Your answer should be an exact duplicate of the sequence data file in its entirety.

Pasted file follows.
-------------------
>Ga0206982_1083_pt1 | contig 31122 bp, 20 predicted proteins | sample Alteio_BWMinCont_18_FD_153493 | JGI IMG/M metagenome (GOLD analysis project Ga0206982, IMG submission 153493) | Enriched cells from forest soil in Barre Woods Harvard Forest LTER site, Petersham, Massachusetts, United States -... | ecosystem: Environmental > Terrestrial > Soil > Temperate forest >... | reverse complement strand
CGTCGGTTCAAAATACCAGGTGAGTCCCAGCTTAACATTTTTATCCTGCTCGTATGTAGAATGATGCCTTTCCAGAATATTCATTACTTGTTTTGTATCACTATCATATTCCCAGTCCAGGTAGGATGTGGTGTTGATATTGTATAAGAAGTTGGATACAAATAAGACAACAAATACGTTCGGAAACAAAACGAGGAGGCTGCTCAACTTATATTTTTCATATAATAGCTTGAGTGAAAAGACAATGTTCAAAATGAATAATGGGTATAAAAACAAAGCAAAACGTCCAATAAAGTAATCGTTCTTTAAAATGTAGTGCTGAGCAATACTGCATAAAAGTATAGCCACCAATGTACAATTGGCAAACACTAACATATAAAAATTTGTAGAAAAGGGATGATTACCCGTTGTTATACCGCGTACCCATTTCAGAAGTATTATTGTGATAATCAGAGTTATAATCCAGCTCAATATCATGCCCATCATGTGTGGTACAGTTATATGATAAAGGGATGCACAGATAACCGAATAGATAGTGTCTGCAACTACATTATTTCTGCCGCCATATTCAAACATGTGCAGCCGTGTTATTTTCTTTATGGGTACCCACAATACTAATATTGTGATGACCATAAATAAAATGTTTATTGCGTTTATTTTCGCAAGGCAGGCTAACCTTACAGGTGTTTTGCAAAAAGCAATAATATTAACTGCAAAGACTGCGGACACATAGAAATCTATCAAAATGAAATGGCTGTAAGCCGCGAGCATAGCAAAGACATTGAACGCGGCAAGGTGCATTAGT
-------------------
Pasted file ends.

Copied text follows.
>Ga0206982_1083_pt1 | contig 31122 bp, 20 predicted proteins | sample Alteio_BWMinCont_18_FD_153493 | JGI IMG/M metagenome (GOLD analysis project Ga0206982, IMG submission 153493) | Enriched cells from forest soil in Barre Woods Harvard Forest LTER site, Petersham, Massachusetts, United States -... | ecosystem: Environmental > Terrestrial > Soil > Temperate forest >... | reverse complement strand
CGTCGGTTCAAAATACCAGGTGAGTCCCAGCTTAACATTTTTATCCTGCTCGTATGTAGAATGATGCCTTTCCAGAATATTCATTACTTGTTTTGTATCACTATCATATTCCCAGTCCAGGTAGGATGTGGTGTTGATATTGTATAAGAAGTTGGATACAAATAAGACAACAAATACGTTCGGAAACAAAACGAGGAGGCTGCTCAACTTATATTTTTCATATAATAGCTTGAGTGAAAAGACAATGTTCAAAATGAATAATGGGTATAAAAACAAAGCAAAACGTCCAATAAAGTAATCGTTCTTTAAAATGTAGTGCTGAGCAATACTGCATAAAAGTATAGCCACCAATGTACAATTGGCAAACACTAACATATAAAAATTTGTAGAAAAGGGATGATTACCCGTTGTTATACCGCGTACCCATTTCAGAAGTATTATTGTGATAATCAGAGTTATAATCCAGCTCAATATCATGCCCATCATGTGTGGTACAGTTATATGATAAAGGGATGCACAGATAACCGAATAGATAGTGTCTGCAACTACATTATTTCTGCCGCCATATTCAAACATGTGCAGCCGTGTTATTTTCTTTATGGGTACCCACAATACTAATATTGTGATGACCATAAATAAAATGTTTATTGCGTTTATTTTCGCAAGGCAGGCTAACCTTACAGGTGTTTTGCAAAAAGCAATAATATTAACTGCAAAGACTGCGGACACATAGAAATCTATCAAAATGAAATGGCTGTAAGCCGCGAGCATAGCAAAGACATTGAACGCGGCAAGGTGCATTAGT